• Inspect the title and ownership papers for any potential or questionable salvage fraud.
  • Conduct a title search of the vehicle.
  • Look under the hood for signs of oxidation. Pull back rubber boots around electrical and mechanical connections for these indicators: Ferrous materials will show signs of rust, Copper will show a green patina.
  • Aluminum and alloys will have a white powder and pitting.
  • Trust your instincts: If you don’t like the answers or the deal sounds too good to be true, walk away!

CARFAX offers more tips for detecting and avoiding flood-damaged cars. They also offer vehicle history reports for a fee, which could be a worthwhile investment if you find a car you’re thinking of purchasing.

One other consumer service is the NICB’s VINcheck, a free service provided to the public to assist in determining if a vehicle has been reported as stolen, but not recovered, or has been reported as a salvage vehicle by cooperating NICB members. You must have the Vehicle Identification Number (VIN) to perform a search, and a maximum of five VINCheck searches can be conducted within a 24 hour period.

DMV.org talks more about VIN checks, offering a diagram showing where you can typically find a car’s VIN. They note that although there are many free VIN services, if you want a detailed report, you may have to pay a fee. We think you should also invest the cost for having a mechanic check over a used car before you buy it. Both steps could be a worthwhile investment to save you from later headaches. A good VIN check can tell you these things about a vehicle:

  • Past ownership.
  • Any liens held on the vehicle.
  • Vehicle maintenance.
  • Title history blemishes.
  • Faulty odometer settings.
  • Flood damage.
  • Accident history.
  • Car title check.
  • Whether a vehicle was determined to be a lemon.
  • Airbag deployments.

Survival toolkit for college students


One of the first student tips we offer is our post about college students and insurance. We also have a grab-bag of useful tools, advice, and college prep resources — a mini college survival reference guide. We cover everything from safety & security to dorm room advice, with tips from experts. Plus, we offer a variety of links to advice for how to eat healthy while in college, including recipes.

Safety & security

Campus Security Checklist

Security Safety Checklist

Campus and dorm fires

Campus and dorm fire safety tips

Common College scams

9 Ways to Stay Safe on Your College Campus

General college survival advice

Using College Checklists to Plan and Organize Move-in Weekend

What to Bring for Campus Living and How to Pack in 3 Easy Steps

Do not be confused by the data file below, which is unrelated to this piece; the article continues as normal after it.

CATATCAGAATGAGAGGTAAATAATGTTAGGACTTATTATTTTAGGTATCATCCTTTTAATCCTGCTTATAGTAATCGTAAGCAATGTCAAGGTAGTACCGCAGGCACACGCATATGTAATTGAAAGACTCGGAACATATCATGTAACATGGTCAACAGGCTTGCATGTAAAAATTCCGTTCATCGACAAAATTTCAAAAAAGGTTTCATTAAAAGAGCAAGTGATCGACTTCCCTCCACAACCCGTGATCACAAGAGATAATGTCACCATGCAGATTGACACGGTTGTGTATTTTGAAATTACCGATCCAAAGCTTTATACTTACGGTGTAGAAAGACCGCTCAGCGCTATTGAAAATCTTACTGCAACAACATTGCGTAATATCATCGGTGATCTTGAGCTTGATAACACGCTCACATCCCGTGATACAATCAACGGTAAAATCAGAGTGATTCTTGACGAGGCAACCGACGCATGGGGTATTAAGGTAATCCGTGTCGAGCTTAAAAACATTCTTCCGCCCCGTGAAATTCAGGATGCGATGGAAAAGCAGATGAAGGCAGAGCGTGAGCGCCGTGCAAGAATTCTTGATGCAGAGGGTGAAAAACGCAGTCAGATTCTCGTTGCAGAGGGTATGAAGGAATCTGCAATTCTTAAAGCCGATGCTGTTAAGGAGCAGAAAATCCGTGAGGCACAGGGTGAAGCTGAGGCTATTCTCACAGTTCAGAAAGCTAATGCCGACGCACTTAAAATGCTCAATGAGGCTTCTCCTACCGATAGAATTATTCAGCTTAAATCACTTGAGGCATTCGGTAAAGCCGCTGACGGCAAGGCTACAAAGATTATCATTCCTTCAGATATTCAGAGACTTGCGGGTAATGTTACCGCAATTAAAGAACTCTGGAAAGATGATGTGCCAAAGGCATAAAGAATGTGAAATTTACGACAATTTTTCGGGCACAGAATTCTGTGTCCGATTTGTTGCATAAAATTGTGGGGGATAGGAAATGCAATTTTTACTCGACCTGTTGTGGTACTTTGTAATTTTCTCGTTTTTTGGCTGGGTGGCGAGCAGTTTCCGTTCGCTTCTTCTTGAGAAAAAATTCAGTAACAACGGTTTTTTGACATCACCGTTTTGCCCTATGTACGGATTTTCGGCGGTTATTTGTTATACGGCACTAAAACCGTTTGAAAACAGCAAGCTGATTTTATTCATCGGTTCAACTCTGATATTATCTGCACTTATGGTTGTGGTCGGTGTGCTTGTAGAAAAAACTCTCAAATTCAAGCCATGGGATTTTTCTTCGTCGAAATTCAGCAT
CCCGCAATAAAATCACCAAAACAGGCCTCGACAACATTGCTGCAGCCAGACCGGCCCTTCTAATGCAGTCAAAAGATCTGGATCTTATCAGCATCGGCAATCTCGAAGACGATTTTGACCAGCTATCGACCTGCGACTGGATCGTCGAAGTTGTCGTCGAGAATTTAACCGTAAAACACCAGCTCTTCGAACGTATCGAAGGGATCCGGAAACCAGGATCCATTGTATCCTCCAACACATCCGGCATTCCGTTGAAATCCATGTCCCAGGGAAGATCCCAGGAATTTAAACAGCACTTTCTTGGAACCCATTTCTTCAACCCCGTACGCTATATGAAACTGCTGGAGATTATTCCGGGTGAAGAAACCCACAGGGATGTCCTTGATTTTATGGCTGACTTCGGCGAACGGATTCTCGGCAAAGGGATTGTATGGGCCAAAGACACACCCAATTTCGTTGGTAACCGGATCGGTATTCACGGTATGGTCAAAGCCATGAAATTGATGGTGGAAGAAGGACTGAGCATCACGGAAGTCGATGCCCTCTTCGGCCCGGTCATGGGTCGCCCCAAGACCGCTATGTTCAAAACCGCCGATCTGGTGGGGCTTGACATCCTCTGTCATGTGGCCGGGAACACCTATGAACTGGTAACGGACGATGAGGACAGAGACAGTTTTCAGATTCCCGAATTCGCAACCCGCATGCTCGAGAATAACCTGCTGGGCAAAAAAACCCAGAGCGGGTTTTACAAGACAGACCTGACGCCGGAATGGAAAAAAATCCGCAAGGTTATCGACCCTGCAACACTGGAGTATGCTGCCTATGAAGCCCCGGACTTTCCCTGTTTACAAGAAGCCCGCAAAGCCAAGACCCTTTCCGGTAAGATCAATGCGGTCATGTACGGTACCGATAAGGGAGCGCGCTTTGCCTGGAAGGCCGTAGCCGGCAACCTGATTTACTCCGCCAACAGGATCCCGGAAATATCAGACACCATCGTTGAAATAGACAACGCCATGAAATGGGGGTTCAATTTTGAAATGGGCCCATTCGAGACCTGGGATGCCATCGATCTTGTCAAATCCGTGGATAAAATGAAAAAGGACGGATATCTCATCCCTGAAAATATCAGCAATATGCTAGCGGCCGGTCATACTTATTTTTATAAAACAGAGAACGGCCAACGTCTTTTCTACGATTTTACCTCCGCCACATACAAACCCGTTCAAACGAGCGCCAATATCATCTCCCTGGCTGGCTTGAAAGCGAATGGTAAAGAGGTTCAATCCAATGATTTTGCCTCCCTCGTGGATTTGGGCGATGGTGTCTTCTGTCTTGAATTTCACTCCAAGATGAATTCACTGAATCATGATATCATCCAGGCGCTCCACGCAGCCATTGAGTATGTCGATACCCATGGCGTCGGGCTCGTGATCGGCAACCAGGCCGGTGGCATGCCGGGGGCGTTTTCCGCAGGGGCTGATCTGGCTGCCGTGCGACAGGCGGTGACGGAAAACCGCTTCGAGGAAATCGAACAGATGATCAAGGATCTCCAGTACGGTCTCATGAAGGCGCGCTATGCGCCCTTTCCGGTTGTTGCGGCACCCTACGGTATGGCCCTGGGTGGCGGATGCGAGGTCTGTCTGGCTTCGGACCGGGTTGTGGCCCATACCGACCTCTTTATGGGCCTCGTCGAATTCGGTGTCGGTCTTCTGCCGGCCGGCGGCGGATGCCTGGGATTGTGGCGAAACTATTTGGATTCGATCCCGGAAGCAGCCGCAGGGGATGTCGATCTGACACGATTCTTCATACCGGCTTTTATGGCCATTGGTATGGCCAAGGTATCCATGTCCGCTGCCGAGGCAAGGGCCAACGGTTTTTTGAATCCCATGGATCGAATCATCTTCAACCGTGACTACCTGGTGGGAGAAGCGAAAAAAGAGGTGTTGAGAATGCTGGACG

List of Items Not to Bring to College: Dorm Room Contraband

Off-to-College Checklist

Surviving the College Life

36 Life Hacks Every College Student Should Know

First year tips

25 Tips to Help You Survive Your Freshman Year (PDF)

10 Tips To Survive Your First Year Of College

Your First Year of College: 25 Strategies and Tips to Help You Survive and Thrive Your Freshman Year and Beyond

42 College Tips I Learned Freshman Year

Healthy dining in the dorms

22 Healthy College Recipes You Can Make in Your Dorm Room

27 Ways To Eat Like An Adult In College

24 Easy Dorm Snacks for When You Want to Eat Healthier

10 Easy Ways to Eat Healthy in College (It’s Possible, We Promise!)

15 Essential Non-Perishable Foods to Keep In Your Dorm Room

Vehicle modifications and the “right fit” can help protect aging drivers


two women in car. An older woman driver with a younger woman.
According to the Insurance Information Institute, drivers age 65 and older accounted for 18% of all traffic fatalities, higher rates of fatal crashes, based on miles driven, than any other group except young drivers. According to the National Highway Traffic Safety Administration, there were 40.1 million licensed older drivers in 2015 — a 33% jump from 10 years earlier. To understand how remarkable that spike is, consider that the general population of drivers only increased by 8% in the same time.

Older drivers are often very safe drivers: more likely to wear seat belts, less likely to speed and less likely to drink and drive. But when involved in accidents, they are generally more fragile than younger drivers and more susceptible to serious injuries. The good news is that there are ways for cars to be adapted and to help older drivers reduce their risk of injury during a crash.

CarFit is a free educational program created by the American Society on Aging and developed in collaboration with AAA, AARP and the American Occupational Therapy Association. It offers older adults the opportunity to check how well their personal vehicles “fit” them, and it provides information and materials on community-specific resources to enhance their safety as drivers and increase their mobility in the community. CarFit offers local events, but if there are none scheduled near you, they also offer tools, videos, information and resources.

You can download a helpful Carfit brochure (PDF) with tips to find the right fit and ways that cars can be adapted. An article from AARP talks more about Carfit, offering an excellent video that shows the checklist used to help get the right fit for older drivers.

Other resources to help older drivers

The American Occupational Therapy Association has a variety of tools and resources related to driving and mobility for seniors. You can also search a database to locate a Driver Specialist for driver evaluations or Drive Safe and Adaptive Driving programs near you.

The Clearinghouse for Older Road User Safety or CHORUS – search for older driver resources by state.

State Drivers License Renewal Laws Including Requirements For Older Drivers – scroll to see a chart that summarizes laws related to age by state.